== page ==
It is no secret that insurance claims take time, and depending on the damage, it may take even longer to settle these claims. One of the tactics used by insurance companies is the affirmative defense of laches, which is a doctrine based on fair estoppel.
Their argument is that the insured waited too long to file, which is unfair to the insurance company. In Tennessee, the insurance company must prove (1) an unforgivably long delay caused by the plaintiff's negligence in claiming this in order for this lacher defense to succeed. and (2) damage to the rights of others as a result of this delay. 1
The landmark for laches is Brown v. Ogle because it provides a robust discussion of how the Tennessee courts should analyze the defense, as well as provide the narrow cases where such defenses succeeded. blog post:
Tennessee courts have long agreed that "insurance is basically a contract." 3
Although Brown is rooted in contract law, it remains as the valuable case in this matter when applied to property insurance.
Laches is a complicated legal doctrine because it presents a mixed question of both law and facts. Whether the above elements, negligent excusable delay and consequential damage, are met is a matter of fact. whether "it would be unfair or unfair of the defendant to enforce the appellants' right  is a matter of law", for judicial review. 4 Unfortunately, this legal issue is relative to the individual judge who "[n] o hard and fast rule for its [laches] application can be formulated." 5 In Brown the Court noted that:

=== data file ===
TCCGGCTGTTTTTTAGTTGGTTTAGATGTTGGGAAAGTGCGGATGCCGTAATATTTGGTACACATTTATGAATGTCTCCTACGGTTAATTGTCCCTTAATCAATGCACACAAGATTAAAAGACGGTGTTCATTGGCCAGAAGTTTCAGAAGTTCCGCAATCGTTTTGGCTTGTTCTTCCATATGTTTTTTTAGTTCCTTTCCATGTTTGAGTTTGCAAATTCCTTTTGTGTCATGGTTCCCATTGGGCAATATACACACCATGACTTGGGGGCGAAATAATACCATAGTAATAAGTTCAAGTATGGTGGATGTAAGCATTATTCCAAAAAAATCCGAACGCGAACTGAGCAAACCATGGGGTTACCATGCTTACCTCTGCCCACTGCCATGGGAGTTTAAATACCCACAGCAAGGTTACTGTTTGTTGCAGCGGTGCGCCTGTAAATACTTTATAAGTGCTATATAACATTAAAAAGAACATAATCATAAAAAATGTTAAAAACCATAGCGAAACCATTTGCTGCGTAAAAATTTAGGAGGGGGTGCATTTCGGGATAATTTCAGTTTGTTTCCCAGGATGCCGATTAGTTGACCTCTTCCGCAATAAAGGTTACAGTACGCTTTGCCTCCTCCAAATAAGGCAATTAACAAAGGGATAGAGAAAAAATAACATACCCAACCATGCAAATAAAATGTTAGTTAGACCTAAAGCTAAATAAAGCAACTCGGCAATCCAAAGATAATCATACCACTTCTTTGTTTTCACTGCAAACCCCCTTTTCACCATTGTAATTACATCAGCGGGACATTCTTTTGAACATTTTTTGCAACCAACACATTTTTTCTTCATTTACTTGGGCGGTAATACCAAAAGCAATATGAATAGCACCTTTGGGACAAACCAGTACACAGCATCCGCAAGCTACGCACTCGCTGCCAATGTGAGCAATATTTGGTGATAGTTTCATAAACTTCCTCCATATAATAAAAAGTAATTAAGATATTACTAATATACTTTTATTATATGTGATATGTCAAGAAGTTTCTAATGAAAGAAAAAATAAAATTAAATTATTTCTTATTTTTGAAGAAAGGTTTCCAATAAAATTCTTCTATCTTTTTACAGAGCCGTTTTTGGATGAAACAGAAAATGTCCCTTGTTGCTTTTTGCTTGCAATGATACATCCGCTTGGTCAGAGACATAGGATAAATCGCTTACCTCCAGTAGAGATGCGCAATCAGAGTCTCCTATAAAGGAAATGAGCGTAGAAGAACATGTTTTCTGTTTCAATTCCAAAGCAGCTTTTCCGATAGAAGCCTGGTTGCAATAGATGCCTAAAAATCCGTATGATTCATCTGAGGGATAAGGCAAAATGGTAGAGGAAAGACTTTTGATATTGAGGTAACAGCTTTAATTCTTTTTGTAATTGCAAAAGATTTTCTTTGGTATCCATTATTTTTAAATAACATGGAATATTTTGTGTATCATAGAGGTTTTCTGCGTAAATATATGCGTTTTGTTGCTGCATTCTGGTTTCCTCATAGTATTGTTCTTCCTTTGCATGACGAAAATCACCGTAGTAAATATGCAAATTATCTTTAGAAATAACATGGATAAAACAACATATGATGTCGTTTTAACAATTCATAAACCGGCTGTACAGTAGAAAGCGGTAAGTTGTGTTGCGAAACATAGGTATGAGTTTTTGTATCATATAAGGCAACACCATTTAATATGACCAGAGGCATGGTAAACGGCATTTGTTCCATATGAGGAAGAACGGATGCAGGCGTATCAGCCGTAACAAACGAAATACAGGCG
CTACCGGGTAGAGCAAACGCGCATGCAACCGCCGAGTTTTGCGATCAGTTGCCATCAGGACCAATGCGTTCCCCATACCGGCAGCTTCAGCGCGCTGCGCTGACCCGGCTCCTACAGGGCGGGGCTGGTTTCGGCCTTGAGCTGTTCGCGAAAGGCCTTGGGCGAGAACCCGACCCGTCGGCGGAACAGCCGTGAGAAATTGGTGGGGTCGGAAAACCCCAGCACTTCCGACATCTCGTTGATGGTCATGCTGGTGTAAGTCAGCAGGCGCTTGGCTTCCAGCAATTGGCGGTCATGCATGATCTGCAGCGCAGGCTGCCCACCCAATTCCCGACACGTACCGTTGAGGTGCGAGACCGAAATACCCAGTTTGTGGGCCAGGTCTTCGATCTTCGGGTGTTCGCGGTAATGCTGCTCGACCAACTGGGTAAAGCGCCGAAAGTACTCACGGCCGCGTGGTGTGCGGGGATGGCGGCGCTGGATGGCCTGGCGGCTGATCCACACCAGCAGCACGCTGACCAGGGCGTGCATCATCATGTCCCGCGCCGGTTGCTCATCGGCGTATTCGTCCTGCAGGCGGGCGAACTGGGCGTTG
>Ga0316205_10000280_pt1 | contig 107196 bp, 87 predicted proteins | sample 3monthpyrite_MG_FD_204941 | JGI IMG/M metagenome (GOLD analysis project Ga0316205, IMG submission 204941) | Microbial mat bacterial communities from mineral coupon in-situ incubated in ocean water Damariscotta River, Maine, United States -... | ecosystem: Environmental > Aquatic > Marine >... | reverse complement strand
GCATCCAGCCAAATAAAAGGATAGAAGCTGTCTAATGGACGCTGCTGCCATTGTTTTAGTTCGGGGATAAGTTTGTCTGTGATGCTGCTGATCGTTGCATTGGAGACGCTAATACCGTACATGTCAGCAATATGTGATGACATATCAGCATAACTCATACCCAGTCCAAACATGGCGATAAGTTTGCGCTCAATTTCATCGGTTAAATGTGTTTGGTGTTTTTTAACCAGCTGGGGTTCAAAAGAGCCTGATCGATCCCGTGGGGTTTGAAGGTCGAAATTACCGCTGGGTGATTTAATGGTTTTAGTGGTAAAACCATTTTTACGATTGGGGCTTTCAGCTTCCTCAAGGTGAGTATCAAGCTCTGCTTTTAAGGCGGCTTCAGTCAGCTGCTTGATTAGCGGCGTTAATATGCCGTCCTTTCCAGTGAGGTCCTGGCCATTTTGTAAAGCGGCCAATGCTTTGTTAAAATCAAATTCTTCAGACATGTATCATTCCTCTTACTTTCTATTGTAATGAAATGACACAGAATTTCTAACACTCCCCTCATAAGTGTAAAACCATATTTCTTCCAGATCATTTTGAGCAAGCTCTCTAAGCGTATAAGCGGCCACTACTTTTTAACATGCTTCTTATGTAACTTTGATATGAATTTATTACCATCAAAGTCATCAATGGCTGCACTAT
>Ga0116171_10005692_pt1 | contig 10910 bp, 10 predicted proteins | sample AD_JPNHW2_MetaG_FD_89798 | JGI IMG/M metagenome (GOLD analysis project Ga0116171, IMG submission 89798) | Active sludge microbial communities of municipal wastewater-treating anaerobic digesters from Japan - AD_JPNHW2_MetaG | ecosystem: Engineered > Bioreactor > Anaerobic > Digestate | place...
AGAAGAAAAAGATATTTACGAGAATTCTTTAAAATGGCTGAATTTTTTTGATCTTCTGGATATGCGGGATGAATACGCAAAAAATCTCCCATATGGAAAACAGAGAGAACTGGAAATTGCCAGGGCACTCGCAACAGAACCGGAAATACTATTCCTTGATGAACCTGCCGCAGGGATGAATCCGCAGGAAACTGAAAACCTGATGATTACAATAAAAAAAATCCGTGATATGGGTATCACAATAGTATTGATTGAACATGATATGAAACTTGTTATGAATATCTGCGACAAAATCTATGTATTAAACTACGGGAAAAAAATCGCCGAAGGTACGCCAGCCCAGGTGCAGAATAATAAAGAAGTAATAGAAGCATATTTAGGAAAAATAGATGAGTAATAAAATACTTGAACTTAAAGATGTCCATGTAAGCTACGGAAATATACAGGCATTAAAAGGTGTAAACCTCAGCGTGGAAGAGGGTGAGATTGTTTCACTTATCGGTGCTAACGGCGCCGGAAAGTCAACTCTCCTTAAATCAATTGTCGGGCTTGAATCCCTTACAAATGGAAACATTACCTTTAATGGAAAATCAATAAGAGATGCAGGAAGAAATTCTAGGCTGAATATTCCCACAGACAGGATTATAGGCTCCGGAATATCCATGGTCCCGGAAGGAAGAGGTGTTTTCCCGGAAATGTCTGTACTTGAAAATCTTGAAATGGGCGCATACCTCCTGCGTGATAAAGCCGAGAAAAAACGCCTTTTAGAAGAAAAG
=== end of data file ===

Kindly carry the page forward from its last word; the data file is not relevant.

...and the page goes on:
Relief is generally denied by courts of justice, due to elapsed time, only in cases where loss of evidence, witnesses or parties death, and memory errors that result in the concealment of facts of the defendant's prejudices, make the uncertainty of the truth and make it impossible for the court to pronounce a decree with confidence. 6
The Court also noted that the defense of laughter is successful when the excuses listed are inadequate and more tactical in nature. The essence of laches is that it is a fair cure; therefore, justice and fairness play an important role in the Court's analysis.
The doctrine of laughter in the courts of justice is not an arbitrary or technical doctrine. Where it would be practically unfair to grant a remedy, either because the party through its conduct has done so that it can justly be considered equivalent to a waiver of it, or where he, through his conduct and negligence, may not refrain from this remedy , but still put the other party in a situation where it would not be reasonable to place him if the measure were to be invoked later, in any of these cases the time lapse is most material. 7  When it is appropriate to bring an action, it is not always easy to determine, but one should be aware of this defense of insurance companies that can prevent recovery. When policyholders think it may be time to sue, they should not wait too long to reach out.
1 Cincinnati Ins. Co. v Malone 2016 WL 58889 (Tenn. Ct. App., October 7, 2016).
2 Brown v. Ogle 46 SW3d 721 (2000).
3 Jamie Glass, Tennessee Court Interpretation of Insurance Contracts PROPERTY INS. COVER BLOG (December 30, 2020), https://www.propertyinsurancecoveragelaw.com/2020/12/articles/insurance/tennessee-court-interpretation-of-insurance-contracts/, citing Allstate Ins. Co. v.Tarrant 363 SW3d 508, 527 (Tenn. 2012) (Koch, J., deviating).
4 Brown v. Ogle 46 SW3d at 726.
6 Id. at 727.
7 Nicholson v. Holt 174 Tenn. 358, 125 S.W.2d 483 (1939), citing Lindsay Petroleum Co. v. Hurd L.R. 5 P.C. 221, 239–40 (1874).